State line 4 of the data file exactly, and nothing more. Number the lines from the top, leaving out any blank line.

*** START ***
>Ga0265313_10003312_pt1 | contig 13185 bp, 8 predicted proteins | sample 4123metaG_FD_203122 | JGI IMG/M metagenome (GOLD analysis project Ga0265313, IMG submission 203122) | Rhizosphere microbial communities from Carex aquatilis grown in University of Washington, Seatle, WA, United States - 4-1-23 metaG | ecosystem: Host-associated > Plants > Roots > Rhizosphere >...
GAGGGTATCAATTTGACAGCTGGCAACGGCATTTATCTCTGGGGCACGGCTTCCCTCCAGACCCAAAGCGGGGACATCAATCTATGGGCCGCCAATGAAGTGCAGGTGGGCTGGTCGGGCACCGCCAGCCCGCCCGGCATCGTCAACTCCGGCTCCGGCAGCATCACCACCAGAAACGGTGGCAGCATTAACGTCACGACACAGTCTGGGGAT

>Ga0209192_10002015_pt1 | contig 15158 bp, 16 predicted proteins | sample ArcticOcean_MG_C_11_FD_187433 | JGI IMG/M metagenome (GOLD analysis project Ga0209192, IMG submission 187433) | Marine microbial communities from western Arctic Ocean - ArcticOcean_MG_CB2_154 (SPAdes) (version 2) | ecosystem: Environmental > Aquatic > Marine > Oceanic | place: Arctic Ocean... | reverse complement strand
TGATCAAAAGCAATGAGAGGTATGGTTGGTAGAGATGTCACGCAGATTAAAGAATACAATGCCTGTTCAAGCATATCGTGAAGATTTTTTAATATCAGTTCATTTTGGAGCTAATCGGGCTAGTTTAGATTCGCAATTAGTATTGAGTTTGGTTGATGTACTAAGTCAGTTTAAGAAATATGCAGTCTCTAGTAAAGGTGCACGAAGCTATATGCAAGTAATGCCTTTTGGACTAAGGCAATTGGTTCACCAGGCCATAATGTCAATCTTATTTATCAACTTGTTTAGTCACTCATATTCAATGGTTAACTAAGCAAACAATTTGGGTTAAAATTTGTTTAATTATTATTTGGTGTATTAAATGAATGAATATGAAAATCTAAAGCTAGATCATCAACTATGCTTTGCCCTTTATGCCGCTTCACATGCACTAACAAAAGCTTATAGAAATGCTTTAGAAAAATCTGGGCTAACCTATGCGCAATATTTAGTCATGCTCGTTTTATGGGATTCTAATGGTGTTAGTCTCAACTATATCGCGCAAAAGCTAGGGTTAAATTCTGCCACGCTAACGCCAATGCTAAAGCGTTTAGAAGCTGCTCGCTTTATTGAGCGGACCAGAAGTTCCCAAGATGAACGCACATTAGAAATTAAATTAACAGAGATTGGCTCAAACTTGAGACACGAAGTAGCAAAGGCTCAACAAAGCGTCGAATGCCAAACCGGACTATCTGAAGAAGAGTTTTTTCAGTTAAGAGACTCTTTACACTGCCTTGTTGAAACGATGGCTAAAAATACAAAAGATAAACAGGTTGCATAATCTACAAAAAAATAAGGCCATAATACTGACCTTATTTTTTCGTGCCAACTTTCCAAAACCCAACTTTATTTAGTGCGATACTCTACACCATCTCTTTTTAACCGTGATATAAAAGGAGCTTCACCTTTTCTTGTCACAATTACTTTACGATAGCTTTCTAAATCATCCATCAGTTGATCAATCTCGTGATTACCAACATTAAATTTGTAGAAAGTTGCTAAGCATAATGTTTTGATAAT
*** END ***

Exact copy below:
TGATCAAAAGCAATGAGAGGTATGGTTGGTAGAGATGTCACGCAGATTAAAGAATACAATGCCTGTTCAAGCATATCGTGAAGATTTTTTAATATCAGTTCATTTTGGAGCTAATCGGGCTAGTTTAGATTCGCAATTAGTATTGAGTTTGGTTGATGTACTAAGTCAGTTTAAGAAATATGCAGTCTCTAGTAAAGGTGCACGAAGCTATATGCAAGTAATGCCTTTTGGACTAAGGCAATTGGTTCACCAGGCCATAATGTCAATCTTATTTATCAACTTGTTTAGTCACTCATATTCAATGGTTAACTAAGCAAACAATTTGGGTTAAAATTTGTTTAATTATTATTTGGTGTATTAAATGAATGAATATGAAAATCTAAAGCTAGATCATCAACTATGCTTTGCCCTTTATGCCGCTTCACATGCACTAACAAAAGCTTATAGAAATGCTTTAGAAAAATCTGGGCTAACCTATGCGCAATATTTAGTCATGCTCGTTTTATGGGATTCTAATGGTGTTAGTCTCAACTATATCGCGCAAAAGCTAGGGTTAAATTCTGCCACGCTAACGCCAATGCTAAAGCGTTTAGAAGCTGCTCGCTTTATTGAGCGGACCAGAAGTTCCCAAGATGAACGCACATTAGAAATTAAATTAACAGAGATTGGCTCAAACTTGAGACACGAAGTAGCAAAGGCTCAACAAAGCGTCGAATGCCAAACCGGACTATCTGAAGAAGAGTTTTTTCAGTTAAGAGACTCTTTACACTGCCTTGTTGAAACGATGGCTAAAAATACAAAAGATAAACAGGTTGCATAATCTACAAAAAAATAAGGCCATAATACTGACCTTATTTTTTCGTGCCAACTTTCCAAAACCCAACTTTATTTAGTGCGATACTCTACACCATCTCTTTTTAACCGTGATATAAAAGGAGCTTCACCTTTTCTTGTCACAATTACTTTACGATAGCTTTCTAAATCATCCATCAGTTGATCAATCTCGTGATTACCAACATTAAATTTGTAGAAAGTTGCTAAGCATAATGTTTTGATAAT